Unlike in the case of a restratifying convective patch, the water mass exchange along the boundary current does not lead to a collapse of the front since the front is permanently restored by the advection of warm waters from the south. Rather, the zonal water mass exchange changes the vertical distribution of the transport, resulting in barotropization as can be seen from the decrease of the upper layer mean flow along the boundary current (from 9.7 to 6.6 Sv) and an increase of the lower layer mean flow (from 12 to 15.3 Sv; see also section 4). Note that the eddies also change the density gradient between the boundary current and the interior so that the decreased thermal wind shear allows for weaker geostrophic velocities in the upper and stronger geostrophic velocities in the lower part of the boundary current.

d. Diapycnal and isopycnal changes in boundary current transport

In the remainder of this section, we quantify in more detail where the boundary current transport changes, and if this change results from diapycnal processes within the boundary current or an isopycnal exchange of waters with the interior. To this end, we separate the boundary current in small segments in alongshore direction. For each segment, the diapycnal boundary current transport change between two isopycnals ρ1 and ρ2 is calculated, based on Eqs. (1) and (3), as w¯ρ1w¯ρ2. The isopycnal transport change between the isopycnal layers ρ1 and ρ2 is calculated from the lateral transport U¯ρ1U¯ρ2 across the boundary current perimeter (defined by the 24-Sv contour, see Fig. 2b). Finally, the total boundary current transport change (the sum of the other two) is derived from the alongstream transport divergence of U¯ρ1U¯ρ2.

Figure 6a shows the diapycnal boundary current transport change as a function of distance along the perimeter and temperature (recall that in our setup this is equivalent to density). In agreement with the previous discussions, diapycnal water mass transformation from warmer into colder layers occurs all along the boundary current. Since the surface water masses of the boundary current cool along the perimeter, the water mass transformation takes place at lower temperatures in downstream direction. Notably, the coldest water masses (temperature below 4°C) are not affected by diapycnal mixing within the boundary current (Fig. 6a). Rather, these cold water masses are formed outside the stratified boundary current by deep convection in the interior (Figs. 3c,f), and are entrained into the boundary current along isopycnals as becomes clear from the isopycnal boundary current transport change (Fig. 6b). This isopycnal entrainment occurs primarily along the topographic narrowing, where the strong eddy activity leads to an enhanced outflow of boundary current water from warmer layers and to an enhanced inflow into colder layers (cf. Fig. 6b and Figs. 5e,f). We find similar but weaker isopycnal water mass exchange all along the boundary current (Fig. 6b), indicating that baroclinic instability is active all along the boundary current albeit weaker than at the narrowing.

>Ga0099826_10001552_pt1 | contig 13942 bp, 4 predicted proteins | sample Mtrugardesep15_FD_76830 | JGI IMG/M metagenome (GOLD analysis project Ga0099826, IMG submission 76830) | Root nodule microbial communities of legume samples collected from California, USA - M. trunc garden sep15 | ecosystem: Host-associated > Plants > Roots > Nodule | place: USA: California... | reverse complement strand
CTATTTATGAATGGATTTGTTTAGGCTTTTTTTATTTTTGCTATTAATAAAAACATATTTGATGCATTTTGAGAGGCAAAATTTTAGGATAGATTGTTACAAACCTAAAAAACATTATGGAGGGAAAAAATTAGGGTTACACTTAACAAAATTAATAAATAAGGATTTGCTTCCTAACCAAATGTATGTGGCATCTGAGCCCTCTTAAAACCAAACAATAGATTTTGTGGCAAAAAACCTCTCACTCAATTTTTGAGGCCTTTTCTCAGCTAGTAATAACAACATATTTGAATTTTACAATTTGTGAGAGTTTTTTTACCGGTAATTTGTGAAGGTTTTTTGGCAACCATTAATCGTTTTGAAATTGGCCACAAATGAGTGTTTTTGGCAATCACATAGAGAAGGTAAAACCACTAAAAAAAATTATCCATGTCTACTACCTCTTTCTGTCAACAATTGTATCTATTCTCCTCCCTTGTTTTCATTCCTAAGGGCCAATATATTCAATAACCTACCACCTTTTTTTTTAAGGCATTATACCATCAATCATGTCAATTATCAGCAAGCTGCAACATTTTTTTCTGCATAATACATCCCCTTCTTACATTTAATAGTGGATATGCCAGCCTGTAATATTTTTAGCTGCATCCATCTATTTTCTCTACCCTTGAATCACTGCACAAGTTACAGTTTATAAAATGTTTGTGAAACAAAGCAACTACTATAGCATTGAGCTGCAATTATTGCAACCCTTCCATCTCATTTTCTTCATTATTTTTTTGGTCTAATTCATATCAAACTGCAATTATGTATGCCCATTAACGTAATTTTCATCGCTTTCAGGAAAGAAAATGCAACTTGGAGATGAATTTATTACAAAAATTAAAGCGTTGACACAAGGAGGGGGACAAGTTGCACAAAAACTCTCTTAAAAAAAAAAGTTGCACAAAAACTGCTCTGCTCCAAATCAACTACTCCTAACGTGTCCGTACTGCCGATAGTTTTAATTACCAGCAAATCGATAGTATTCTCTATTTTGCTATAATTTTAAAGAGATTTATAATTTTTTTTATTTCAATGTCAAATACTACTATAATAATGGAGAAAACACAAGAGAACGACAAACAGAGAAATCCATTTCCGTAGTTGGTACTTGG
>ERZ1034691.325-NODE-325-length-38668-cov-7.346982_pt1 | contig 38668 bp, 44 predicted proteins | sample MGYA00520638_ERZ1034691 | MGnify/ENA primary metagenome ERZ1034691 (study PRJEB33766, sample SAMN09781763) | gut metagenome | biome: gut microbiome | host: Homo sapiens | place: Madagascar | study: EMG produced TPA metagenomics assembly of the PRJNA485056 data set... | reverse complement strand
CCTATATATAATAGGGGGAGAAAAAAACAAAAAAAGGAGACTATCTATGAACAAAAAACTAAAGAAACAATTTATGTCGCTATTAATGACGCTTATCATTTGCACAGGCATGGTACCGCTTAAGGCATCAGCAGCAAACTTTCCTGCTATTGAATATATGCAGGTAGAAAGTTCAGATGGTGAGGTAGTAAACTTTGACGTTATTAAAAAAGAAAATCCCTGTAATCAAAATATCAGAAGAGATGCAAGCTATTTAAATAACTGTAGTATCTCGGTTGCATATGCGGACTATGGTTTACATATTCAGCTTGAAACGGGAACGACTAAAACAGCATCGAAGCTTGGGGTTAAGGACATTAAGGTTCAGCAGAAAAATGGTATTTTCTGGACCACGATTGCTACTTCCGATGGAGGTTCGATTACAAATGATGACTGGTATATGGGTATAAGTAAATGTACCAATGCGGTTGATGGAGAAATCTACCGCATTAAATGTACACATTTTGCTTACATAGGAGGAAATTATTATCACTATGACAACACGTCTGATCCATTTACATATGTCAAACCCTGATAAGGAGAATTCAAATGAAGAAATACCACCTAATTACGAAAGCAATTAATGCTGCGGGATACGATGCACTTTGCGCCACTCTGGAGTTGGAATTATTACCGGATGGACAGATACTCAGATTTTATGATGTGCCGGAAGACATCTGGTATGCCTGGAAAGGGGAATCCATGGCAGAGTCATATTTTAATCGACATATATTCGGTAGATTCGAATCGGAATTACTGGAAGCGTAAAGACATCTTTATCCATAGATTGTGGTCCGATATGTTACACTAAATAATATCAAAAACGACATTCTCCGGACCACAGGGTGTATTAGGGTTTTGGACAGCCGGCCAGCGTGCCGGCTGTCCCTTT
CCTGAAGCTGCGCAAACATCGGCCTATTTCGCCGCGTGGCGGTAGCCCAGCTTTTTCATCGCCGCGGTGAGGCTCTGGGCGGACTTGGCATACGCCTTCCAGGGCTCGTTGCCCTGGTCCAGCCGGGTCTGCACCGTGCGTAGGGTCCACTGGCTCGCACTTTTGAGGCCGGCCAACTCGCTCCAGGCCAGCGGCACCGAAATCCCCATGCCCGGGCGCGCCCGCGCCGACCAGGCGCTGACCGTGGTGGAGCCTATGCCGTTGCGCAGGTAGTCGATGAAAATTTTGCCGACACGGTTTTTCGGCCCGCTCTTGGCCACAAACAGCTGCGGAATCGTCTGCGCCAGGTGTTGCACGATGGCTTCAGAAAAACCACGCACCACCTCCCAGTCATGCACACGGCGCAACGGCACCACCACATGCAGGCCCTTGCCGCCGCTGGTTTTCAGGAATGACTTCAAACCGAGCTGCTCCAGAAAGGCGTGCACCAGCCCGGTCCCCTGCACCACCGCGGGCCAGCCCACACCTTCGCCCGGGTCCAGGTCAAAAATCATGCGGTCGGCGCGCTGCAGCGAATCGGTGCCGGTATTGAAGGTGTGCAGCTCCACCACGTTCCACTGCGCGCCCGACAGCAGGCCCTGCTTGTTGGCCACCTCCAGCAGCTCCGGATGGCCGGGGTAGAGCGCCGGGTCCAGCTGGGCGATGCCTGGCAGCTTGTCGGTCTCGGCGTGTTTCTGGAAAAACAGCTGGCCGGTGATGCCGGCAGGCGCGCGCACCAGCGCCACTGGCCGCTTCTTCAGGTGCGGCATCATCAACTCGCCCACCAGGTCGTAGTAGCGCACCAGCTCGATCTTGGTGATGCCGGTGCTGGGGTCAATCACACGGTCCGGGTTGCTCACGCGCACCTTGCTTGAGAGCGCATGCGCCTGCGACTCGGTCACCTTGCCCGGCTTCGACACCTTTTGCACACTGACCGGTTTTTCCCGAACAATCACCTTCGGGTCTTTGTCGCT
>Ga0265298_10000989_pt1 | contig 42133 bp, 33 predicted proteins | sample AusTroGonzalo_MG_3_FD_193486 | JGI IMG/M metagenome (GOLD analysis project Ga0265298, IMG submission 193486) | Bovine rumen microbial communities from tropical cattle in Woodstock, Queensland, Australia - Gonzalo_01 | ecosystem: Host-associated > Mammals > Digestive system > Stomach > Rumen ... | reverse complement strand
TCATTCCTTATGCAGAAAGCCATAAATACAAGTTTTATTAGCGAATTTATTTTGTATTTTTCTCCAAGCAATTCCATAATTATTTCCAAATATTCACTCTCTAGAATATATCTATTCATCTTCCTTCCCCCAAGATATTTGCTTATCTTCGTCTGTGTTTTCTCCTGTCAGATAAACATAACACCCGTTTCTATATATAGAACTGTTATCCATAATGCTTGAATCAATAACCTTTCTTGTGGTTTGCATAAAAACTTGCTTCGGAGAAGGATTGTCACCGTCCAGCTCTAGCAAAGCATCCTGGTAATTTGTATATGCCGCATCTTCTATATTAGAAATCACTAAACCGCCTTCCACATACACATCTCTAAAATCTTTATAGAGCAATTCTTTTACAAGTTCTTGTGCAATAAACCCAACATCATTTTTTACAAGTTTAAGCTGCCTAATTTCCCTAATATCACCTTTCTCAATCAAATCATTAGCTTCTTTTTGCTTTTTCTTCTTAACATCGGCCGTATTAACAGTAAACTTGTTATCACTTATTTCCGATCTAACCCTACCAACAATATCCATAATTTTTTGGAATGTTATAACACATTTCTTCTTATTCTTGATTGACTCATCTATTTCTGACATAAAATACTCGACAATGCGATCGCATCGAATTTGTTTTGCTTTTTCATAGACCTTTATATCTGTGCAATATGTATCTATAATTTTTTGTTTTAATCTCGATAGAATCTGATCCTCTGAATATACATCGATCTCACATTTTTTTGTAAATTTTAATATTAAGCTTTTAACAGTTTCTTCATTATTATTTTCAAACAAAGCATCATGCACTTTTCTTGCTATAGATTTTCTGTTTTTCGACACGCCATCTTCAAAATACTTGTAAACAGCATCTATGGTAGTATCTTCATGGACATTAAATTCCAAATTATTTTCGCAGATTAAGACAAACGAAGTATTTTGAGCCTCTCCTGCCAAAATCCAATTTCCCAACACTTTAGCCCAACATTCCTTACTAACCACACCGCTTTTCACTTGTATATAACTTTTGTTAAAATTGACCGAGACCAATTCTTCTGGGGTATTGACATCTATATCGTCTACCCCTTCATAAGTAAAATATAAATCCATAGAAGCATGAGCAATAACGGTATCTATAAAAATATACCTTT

Fig. 6.
Fig. 6.

Change in boundary current transport as a function of distance along the perimeter of the domain and for each isothermal layer, for (a) diapycnal flow, (b) isopycnal flow, and (c) their sum. (d) Net change in boundary current transport integrated along the basin perimeter, for (blue) the diapycnal flow, (orange) the isopycnal flow, and (green) their sum. The contour of the boundary current is indicated by 24-Sv contour line of the barotropic streamfunction in the inlay of (b); the black part of this contour corresponds to the part of the boundary current that is evaluated in this figure. The blue dots in the inlay of (b) and the vertical dashed lines in (a)–(c) indicate the region of the topographic narrowing.

Citation: Journal of Physical Oceanography 49, 11; 10.1175/JPO-D-19-0090.1

The sum of isopycnal and diapycnal transport changes (Fig. 6c) depicts the barotropization of the boundary current transport (section 4). When integrated all along the boundary current (Fig. 6d), the boundary current transport of waters warmer than 4.1°C decreases and the transport of colder waters increases (green line). This transport increase of colder waters is due to two contributions of similar magnitude. First, the transport of waters between 4.1° and 3.9°C increases mostly due to diapycnal processes (blue line). It is slightly counteracted by a decrease in isopycnal transport for waters with temperatures down to 3.95°C (orange line). Second, the transport of waters between 3.9° and 3.7°C increases almost entirely due to the isopycnal inflow of waters into the boundary current (orange line).